the bracket $(l^2-r^2)$ will, to a good approximation, reduce to $l^2$, giving

$$d \approx \frac{hl^2}{2rl}=\frac{hl}{2r},$$

as before. So, all routes lead to an answer of about 58 metre.

But, what if the playground extends only, say, 40 metre before meeting another building? Would it be worth the students going inside and fetching a chair to stand on? Would that make enough difference to be worth the trouble?

The beauty of having derived a formula is that a question like this can be answered instantly by substitution. All that changes here is that $h$ reduces from 2.2 to, say, 1.7.

So,

$$d=\frac{hl}{2r}=\frac{1.7 \times 5.78}{2 \times 0.11}=44.7,$$

and so this would *not* quite be enough to work within the available space, since $44.7 > 40$. Rearranging the equation to give

$$h=\frac{2rd}{l}$$

reveals that, unless you can find a stool of height at least $2.2 -1.52 = 0.68$ metre, then there is no point bothering.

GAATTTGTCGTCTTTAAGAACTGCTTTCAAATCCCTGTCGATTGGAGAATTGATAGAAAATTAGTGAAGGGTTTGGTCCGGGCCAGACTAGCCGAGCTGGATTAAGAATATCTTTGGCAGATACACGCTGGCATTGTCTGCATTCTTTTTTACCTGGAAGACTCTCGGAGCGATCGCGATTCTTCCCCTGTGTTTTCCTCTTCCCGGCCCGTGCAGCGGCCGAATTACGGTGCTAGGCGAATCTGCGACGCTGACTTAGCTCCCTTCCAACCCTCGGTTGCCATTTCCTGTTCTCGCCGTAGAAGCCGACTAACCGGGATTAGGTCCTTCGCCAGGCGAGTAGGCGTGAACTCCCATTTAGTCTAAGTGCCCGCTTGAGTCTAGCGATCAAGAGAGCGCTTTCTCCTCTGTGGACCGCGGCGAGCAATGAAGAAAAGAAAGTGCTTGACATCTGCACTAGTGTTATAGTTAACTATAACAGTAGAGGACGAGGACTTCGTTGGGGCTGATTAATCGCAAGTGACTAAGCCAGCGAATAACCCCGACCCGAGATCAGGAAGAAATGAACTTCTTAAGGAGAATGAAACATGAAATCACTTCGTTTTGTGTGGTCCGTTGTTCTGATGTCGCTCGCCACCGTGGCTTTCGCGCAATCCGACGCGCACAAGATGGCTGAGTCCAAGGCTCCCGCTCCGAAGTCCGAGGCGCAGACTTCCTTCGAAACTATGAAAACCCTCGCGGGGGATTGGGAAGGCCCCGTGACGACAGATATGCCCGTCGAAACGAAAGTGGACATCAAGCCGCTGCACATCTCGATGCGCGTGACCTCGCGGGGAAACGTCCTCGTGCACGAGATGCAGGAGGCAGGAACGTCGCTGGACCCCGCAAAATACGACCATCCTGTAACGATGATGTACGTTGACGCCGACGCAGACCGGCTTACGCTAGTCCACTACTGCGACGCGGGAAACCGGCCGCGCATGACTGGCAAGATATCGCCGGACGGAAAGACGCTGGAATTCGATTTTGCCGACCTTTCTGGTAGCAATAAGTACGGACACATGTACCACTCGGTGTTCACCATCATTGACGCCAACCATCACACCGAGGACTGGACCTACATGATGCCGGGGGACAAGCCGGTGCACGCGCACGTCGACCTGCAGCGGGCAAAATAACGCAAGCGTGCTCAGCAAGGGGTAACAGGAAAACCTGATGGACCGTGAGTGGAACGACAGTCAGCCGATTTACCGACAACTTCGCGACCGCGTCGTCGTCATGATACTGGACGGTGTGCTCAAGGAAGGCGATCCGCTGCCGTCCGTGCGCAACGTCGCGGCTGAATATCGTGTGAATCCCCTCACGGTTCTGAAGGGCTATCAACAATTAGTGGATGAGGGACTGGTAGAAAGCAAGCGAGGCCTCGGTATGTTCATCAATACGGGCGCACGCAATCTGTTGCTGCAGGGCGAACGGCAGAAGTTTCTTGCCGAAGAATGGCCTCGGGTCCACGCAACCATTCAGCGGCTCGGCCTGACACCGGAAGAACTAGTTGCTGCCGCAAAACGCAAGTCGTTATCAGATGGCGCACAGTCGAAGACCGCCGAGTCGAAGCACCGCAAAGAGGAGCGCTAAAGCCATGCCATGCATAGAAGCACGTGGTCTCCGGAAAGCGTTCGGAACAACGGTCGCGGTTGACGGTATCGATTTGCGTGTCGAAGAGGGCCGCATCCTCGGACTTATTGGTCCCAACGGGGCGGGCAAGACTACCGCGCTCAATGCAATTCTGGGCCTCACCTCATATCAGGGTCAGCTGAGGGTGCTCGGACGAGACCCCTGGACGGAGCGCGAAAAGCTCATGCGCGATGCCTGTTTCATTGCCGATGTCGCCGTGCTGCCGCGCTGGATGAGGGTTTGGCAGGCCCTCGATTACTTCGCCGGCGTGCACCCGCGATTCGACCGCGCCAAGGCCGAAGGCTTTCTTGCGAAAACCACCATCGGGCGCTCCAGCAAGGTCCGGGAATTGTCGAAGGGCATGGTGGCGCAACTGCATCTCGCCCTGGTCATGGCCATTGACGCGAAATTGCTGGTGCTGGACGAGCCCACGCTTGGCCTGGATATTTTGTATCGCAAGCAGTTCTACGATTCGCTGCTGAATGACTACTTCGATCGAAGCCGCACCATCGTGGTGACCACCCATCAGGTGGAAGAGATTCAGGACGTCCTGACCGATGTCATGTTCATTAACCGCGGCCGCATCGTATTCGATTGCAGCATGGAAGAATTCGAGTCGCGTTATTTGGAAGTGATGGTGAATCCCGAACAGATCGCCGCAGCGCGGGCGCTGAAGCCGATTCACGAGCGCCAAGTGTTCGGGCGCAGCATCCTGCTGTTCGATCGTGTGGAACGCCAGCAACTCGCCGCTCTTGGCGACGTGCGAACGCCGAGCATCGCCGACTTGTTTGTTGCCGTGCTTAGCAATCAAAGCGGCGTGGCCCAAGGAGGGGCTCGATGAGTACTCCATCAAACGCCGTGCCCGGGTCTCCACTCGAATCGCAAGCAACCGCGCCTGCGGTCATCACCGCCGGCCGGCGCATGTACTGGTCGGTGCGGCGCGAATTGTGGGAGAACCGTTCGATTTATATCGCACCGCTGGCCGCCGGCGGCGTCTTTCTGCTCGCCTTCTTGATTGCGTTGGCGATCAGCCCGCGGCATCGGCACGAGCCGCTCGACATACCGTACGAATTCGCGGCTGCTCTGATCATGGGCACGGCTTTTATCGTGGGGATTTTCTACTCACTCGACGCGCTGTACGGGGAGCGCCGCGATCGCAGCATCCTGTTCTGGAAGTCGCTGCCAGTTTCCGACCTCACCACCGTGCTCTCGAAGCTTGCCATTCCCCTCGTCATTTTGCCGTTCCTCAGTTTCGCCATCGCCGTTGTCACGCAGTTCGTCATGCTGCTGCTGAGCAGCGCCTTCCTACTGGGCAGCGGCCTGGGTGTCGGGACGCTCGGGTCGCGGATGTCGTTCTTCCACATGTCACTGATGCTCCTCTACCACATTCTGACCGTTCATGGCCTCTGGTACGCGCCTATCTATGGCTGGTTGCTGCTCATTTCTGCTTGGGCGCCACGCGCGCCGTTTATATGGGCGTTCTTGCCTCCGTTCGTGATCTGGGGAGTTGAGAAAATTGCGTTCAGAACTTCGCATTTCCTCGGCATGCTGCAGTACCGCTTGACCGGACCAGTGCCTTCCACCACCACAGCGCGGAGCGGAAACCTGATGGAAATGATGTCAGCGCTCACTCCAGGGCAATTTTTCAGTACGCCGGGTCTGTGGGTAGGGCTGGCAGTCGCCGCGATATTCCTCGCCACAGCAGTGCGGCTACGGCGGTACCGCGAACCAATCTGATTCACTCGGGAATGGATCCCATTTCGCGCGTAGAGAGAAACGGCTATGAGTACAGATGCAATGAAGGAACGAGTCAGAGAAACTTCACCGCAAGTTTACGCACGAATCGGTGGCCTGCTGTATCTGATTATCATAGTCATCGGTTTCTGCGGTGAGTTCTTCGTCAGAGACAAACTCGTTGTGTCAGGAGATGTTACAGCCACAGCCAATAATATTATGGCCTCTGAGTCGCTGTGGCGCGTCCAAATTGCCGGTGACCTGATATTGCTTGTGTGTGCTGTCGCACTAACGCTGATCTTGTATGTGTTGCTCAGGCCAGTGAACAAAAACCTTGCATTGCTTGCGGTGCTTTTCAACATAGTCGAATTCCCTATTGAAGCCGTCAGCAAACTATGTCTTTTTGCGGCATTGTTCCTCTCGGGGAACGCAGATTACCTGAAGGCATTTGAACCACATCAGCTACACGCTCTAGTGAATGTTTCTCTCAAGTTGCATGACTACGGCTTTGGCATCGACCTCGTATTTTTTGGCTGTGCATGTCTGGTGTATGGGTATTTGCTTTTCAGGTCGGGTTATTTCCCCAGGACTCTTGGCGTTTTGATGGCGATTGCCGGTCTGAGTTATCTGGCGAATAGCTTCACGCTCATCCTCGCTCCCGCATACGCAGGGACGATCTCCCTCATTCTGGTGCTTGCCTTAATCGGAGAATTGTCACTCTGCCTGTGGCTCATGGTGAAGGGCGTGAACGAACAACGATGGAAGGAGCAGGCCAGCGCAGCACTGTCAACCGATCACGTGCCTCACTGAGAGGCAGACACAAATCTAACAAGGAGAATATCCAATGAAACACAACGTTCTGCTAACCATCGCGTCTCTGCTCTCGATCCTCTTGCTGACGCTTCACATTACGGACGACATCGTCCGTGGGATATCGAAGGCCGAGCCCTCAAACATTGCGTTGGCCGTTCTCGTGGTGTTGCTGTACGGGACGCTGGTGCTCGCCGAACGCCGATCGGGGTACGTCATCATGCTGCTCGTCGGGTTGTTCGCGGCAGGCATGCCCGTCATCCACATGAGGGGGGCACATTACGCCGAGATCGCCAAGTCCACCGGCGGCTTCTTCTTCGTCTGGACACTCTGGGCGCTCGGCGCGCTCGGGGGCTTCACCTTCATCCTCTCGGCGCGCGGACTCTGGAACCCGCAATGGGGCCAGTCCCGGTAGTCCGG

The mathematics here is not profound, but the result is not guessable without it. I think we need more tasks like this, where a little bit of mathematics (not pages and pages) tells you something practically useful that you couldn't have guesstimated accurately enough without it.

### Questions to reflect on

1. Would your students find a task like this credibly realistic and engaging? How might you improve it?

2. What 'real-life' tasks do you use that are both non-trivial mathematically and non-embarrassing in terms of correspondence with reality?

### Note

1. Disclaimer: Nothing in this post should be taken to endorse climbing onto roofs to retrieve footballs!